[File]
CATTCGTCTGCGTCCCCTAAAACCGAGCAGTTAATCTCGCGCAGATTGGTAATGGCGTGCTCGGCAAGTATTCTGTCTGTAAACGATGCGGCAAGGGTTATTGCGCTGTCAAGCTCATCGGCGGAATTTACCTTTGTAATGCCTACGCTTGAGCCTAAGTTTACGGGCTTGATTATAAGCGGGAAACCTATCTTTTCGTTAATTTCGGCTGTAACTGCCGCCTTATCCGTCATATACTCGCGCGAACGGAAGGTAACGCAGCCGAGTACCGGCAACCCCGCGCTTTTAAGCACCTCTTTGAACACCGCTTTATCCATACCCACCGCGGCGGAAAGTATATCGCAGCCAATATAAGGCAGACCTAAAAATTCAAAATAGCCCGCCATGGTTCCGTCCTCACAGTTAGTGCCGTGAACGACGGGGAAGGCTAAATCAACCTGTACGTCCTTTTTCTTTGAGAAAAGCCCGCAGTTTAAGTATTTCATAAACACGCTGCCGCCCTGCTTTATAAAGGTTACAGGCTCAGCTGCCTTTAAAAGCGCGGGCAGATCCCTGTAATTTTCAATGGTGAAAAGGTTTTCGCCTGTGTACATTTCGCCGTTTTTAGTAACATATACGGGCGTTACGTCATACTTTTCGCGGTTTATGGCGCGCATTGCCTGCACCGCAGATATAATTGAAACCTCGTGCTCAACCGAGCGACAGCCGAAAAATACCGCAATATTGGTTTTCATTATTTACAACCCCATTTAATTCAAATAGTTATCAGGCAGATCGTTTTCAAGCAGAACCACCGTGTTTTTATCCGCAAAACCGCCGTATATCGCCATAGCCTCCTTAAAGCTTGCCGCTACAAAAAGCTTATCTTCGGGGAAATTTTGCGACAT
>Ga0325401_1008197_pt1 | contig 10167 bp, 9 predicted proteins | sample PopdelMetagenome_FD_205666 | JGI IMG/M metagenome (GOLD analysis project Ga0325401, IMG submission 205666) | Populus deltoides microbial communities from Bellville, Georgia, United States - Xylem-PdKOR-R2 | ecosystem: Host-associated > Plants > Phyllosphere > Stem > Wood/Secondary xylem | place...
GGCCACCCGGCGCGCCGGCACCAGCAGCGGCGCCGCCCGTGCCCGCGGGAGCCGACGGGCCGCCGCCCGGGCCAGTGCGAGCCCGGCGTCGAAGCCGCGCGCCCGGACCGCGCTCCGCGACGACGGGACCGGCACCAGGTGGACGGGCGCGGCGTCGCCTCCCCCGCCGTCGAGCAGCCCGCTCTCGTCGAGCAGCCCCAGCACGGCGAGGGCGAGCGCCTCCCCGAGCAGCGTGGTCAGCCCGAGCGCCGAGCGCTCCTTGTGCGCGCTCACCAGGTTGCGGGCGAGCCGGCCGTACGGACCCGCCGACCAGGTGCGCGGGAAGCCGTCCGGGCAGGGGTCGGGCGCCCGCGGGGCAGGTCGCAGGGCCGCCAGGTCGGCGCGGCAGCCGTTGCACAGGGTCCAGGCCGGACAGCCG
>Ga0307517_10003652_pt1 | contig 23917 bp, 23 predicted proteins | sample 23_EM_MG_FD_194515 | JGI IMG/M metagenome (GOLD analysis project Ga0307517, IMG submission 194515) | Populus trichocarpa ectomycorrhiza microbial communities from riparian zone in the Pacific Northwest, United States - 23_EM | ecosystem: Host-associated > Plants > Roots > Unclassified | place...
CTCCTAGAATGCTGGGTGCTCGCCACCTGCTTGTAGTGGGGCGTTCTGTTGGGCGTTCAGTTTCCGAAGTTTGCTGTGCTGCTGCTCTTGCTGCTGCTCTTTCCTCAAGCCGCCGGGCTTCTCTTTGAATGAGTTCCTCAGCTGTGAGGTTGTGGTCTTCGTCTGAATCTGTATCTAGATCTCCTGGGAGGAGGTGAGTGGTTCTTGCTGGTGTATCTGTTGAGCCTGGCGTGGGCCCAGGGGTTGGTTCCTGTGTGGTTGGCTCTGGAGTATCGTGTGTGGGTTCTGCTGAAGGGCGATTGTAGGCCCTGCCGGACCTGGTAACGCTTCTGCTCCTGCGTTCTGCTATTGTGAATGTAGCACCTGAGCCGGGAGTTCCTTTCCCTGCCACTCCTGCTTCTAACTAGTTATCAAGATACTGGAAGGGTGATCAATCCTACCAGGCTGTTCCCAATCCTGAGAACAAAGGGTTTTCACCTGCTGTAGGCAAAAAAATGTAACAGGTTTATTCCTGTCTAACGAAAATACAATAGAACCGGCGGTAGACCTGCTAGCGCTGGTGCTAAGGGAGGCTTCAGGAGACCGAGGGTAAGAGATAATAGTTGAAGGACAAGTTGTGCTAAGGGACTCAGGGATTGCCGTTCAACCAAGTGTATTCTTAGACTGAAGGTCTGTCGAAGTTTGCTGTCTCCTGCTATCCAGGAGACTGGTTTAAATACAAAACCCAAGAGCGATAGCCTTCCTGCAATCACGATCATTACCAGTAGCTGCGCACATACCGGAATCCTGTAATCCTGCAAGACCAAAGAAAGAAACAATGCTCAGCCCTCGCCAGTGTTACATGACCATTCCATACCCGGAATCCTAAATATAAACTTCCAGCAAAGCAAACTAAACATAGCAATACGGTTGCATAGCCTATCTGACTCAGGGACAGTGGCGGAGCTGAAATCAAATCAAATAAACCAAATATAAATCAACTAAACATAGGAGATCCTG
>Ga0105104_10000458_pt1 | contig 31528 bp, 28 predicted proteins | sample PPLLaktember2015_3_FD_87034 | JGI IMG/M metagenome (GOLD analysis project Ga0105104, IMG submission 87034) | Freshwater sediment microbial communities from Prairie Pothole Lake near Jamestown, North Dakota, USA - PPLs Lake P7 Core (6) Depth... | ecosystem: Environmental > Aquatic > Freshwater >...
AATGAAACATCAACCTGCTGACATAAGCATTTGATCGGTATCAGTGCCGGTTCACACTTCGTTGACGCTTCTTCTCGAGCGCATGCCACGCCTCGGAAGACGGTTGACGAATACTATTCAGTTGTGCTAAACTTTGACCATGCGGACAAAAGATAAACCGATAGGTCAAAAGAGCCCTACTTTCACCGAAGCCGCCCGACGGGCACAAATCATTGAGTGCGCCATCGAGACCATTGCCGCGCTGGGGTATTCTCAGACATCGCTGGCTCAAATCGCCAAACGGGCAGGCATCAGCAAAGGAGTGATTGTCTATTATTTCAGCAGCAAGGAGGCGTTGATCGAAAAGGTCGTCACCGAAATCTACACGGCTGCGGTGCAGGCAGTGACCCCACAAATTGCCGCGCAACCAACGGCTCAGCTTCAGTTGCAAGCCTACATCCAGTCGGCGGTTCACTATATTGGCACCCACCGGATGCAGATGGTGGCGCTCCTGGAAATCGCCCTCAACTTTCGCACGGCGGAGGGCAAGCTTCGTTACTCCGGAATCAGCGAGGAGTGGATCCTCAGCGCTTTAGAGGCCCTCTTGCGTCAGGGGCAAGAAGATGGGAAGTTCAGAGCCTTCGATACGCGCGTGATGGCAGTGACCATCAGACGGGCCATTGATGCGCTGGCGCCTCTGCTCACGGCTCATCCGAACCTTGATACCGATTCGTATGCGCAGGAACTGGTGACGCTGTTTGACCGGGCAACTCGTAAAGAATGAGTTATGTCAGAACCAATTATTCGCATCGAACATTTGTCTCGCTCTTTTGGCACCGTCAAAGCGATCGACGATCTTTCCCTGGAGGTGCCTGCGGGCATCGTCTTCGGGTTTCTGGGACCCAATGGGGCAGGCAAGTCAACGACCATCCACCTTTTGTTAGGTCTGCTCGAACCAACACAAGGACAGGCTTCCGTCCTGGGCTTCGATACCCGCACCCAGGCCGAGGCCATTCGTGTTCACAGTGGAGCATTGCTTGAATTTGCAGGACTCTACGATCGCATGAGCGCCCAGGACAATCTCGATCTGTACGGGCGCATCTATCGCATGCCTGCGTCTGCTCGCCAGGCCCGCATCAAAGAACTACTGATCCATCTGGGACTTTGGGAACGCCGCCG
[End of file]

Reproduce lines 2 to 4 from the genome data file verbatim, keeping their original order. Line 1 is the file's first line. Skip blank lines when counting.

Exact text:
>Ga0325401_1008197_pt1 | contig 10167 bp, 9 predicted proteins | sample PopdelMetagenome_FD_205666 | JGI IMG/M metagenome (GOLD analysis project Ga0325401, IMG submission 205666) | Populus deltoides microbial communities from Bellville, Georgia, United States - Xylem-PdKOR-R2 | ecosystem: Host-associated > Plants > Phyllosphere > Stem > Wood/Secondary xylem | place...
GGCCACCCGGCGCGCCGGCACCAGCAGCGGCGCCGCCCGTGCCCGCGGGAGCCGACGGGCCGCCGCCCGGGCCAGTGCGAGCCCGGCGTCGAAGCCGCGCGCCCGGACCGCGCTCCGCGACGACGGGACCGGCACCAGGTGGACGGGCGCGGCGTCGCCTCCCCCGCCGTCGAGCAGCCCGCTCTCGTCGAGCAGCCCCAGCACGGCGAGGGCGAGCGCCTCCCCGAGCAGCGTGGTCAGCCCGAGCGCCGAGCGCTCCTTGTGCGCGCTCACCAGGTTGCGGGCGAGCCGGCCGTACGGACCCGCCGACCAGGTGCGCGGGAAGCCGTCCGGGCAGGGGTCGGGCGCCCGCGGGGCAGGTCGCAGGGCCGCCAGGTCGGCGCGGCAGCCGTTGCACAGGGTCCAGGCCGGACAGCCG
>Ga0307517_10003652_pt1 | contig 23917 bp, 23 predicted proteins | sample 23_EM_MG_FD_194515 | JGI IMG/M metagenome (GOLD analysis project Ga0307517, IMG submission 194515) | Populus trichocarpa ectomycorrhiza microbial communities from riparian zone in the Pacific Northwest, United States - 23_EM | ecosystem: Host-associated > Plants > Roots > Unclassified | place...